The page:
The Family in four of Andersen’s tales: An Empty Shell or a Community in a Nutshell?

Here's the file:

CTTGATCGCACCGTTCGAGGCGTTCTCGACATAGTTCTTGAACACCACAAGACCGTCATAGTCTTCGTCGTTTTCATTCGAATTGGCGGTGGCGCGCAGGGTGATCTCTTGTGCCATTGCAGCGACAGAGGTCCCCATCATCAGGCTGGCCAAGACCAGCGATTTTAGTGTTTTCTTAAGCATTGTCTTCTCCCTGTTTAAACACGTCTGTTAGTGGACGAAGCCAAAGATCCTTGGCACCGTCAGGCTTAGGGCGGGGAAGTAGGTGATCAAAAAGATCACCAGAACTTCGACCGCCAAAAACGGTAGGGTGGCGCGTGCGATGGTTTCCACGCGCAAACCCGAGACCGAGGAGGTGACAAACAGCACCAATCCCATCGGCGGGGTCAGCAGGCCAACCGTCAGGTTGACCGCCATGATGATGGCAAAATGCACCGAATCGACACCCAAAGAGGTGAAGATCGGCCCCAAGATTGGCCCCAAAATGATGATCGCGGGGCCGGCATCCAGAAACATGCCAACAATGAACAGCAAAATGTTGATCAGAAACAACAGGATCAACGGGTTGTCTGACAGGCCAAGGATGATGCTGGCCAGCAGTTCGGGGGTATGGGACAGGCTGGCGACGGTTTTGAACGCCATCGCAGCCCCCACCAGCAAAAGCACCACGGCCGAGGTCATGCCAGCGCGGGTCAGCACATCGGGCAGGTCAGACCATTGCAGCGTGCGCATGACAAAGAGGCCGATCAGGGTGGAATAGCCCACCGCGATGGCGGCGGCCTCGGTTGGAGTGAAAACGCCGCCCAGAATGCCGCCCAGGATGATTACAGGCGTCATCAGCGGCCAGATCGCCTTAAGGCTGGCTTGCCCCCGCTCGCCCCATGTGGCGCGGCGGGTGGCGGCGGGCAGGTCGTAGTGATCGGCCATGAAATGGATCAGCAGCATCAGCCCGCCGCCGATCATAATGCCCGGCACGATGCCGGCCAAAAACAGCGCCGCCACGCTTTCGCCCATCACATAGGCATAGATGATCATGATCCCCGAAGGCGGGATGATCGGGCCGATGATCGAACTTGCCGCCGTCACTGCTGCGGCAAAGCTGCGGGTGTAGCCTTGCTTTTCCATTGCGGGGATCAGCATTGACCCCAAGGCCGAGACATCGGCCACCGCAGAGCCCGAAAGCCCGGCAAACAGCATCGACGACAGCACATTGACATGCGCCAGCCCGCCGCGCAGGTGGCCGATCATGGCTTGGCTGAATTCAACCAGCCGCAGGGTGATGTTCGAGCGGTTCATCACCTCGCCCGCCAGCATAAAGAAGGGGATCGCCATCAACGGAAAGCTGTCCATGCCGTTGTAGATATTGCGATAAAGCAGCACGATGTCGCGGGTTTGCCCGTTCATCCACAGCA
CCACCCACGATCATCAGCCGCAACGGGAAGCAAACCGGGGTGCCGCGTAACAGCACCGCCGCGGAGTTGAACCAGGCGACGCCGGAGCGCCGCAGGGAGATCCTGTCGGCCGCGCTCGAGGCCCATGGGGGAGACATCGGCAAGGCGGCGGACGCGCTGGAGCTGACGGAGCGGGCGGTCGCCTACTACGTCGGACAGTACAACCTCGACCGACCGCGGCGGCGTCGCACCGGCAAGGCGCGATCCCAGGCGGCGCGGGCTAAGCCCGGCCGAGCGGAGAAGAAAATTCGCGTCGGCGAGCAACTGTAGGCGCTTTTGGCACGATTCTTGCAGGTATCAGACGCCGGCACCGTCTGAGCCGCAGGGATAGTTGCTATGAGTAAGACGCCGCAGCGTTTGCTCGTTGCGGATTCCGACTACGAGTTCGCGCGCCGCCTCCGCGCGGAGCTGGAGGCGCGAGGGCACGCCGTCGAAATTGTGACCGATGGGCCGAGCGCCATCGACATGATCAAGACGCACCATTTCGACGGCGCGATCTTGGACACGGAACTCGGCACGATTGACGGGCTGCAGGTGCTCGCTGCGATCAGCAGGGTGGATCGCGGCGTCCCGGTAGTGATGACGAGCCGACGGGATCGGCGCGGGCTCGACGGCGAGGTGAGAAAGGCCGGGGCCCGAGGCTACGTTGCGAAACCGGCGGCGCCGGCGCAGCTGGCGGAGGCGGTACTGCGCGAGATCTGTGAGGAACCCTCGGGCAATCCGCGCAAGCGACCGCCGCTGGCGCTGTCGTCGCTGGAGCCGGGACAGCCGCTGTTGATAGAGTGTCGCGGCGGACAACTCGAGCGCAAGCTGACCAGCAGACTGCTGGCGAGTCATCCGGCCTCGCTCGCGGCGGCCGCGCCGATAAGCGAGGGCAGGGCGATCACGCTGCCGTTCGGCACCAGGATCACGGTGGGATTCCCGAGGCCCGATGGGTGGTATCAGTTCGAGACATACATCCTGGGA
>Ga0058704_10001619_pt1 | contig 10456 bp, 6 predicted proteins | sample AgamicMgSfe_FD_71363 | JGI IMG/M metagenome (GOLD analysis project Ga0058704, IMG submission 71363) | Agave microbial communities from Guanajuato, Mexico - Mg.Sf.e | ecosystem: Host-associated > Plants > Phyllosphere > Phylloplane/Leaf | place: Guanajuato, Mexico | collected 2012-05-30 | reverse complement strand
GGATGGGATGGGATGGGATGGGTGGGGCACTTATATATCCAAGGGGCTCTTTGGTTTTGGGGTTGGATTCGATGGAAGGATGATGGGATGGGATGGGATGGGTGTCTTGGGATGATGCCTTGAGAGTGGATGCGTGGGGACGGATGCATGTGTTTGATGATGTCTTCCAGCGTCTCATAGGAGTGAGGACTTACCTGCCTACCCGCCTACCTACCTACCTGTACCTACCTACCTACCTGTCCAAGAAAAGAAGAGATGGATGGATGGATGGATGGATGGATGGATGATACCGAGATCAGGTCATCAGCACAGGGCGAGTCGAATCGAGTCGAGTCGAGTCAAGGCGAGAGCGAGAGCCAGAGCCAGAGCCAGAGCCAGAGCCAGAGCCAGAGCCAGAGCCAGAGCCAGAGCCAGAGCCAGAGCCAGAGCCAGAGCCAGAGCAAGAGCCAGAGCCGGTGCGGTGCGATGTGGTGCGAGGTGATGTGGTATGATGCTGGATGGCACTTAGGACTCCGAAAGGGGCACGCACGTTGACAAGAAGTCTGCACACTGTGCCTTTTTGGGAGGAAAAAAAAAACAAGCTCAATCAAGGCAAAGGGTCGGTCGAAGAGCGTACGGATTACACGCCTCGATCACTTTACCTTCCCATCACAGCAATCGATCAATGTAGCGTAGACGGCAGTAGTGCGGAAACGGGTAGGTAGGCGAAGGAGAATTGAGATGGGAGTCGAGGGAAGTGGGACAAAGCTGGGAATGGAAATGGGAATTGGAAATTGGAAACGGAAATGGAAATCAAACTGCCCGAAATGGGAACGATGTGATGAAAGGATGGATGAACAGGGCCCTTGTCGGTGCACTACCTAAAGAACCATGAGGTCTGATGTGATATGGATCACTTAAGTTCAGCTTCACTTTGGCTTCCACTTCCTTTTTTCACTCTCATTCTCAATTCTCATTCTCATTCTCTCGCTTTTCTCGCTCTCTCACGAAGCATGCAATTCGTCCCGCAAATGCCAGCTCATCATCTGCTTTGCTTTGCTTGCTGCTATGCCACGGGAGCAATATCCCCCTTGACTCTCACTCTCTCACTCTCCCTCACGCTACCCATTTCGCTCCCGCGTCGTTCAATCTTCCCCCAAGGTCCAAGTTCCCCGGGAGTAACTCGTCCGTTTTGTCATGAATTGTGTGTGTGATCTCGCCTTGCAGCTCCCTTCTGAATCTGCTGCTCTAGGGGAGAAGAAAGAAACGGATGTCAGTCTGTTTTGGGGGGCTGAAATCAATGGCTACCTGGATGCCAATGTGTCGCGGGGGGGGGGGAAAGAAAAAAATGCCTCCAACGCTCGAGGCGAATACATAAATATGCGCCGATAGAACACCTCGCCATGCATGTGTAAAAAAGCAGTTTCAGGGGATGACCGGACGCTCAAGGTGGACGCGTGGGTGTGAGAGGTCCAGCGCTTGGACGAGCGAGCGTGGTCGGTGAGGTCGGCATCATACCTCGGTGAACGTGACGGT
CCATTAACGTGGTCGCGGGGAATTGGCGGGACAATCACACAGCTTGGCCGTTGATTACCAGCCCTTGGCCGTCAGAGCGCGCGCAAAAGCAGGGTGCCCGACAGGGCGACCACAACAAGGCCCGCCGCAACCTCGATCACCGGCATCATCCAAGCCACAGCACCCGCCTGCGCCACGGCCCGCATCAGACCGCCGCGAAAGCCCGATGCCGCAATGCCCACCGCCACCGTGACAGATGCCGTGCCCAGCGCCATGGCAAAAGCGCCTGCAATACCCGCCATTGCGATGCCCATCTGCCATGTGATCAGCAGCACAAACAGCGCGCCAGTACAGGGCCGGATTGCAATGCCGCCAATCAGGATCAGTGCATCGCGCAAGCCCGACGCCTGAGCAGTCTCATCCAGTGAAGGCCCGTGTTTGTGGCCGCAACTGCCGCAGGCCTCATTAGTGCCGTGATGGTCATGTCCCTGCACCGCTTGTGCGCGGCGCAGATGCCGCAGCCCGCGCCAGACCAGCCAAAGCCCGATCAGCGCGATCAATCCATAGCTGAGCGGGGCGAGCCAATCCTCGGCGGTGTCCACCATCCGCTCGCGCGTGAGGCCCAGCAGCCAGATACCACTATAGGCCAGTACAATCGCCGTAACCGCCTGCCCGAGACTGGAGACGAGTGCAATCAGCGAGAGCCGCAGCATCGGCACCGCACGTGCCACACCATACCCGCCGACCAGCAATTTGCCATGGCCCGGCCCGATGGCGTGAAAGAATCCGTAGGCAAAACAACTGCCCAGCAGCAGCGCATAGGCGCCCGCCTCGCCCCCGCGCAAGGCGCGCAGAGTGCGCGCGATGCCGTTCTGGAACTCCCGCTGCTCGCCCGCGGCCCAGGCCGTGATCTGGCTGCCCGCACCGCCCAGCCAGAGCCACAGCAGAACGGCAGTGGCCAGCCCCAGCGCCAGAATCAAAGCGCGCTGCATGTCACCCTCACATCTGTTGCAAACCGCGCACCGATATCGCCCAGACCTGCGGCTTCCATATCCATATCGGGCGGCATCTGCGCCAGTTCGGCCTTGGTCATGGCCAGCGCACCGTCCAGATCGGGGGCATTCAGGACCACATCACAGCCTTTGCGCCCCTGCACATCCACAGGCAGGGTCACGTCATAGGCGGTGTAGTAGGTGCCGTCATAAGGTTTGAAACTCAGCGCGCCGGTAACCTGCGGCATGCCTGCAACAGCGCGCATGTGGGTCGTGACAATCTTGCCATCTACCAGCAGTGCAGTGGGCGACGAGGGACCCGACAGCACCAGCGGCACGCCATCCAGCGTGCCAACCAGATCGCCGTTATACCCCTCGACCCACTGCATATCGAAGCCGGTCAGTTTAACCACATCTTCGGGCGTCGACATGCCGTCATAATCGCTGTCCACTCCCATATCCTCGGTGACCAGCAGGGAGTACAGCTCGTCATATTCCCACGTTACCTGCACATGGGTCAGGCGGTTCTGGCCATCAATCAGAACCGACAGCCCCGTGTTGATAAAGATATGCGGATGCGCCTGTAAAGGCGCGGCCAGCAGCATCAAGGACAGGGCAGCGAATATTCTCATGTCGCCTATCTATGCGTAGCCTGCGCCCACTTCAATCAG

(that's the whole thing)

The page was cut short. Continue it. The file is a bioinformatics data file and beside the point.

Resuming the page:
Family is a key institution in Andersen’s fiction, but my focus on its role will be limited to the four tales in which (forms of) the word family appear(s) in the very title: (1) “Nabofamilierne” [The Neighboring Families] (1847), (2) “Den lykkelige Familie” [The Happy Family] (1948), (3) “Hønse-Grethes Familie” [Chicken Grethe’s Family] (1869), and (4) “Hvad hele Familien sagde” [What the Whole Family Said] (1872). Taken as a whole, these four texts, spanning a quarter of a century, reveal how the topoi of family and community – major signifiers of collective sameness versus otherness – typically reinforce and problematize each other within Andersen’s corpus. As his narratives display the variations of this “dialectic” over time, they invite us to reflect on the intricate boundaries between family and community past and present, be it as sociocultural domains or aesthetic tropes.
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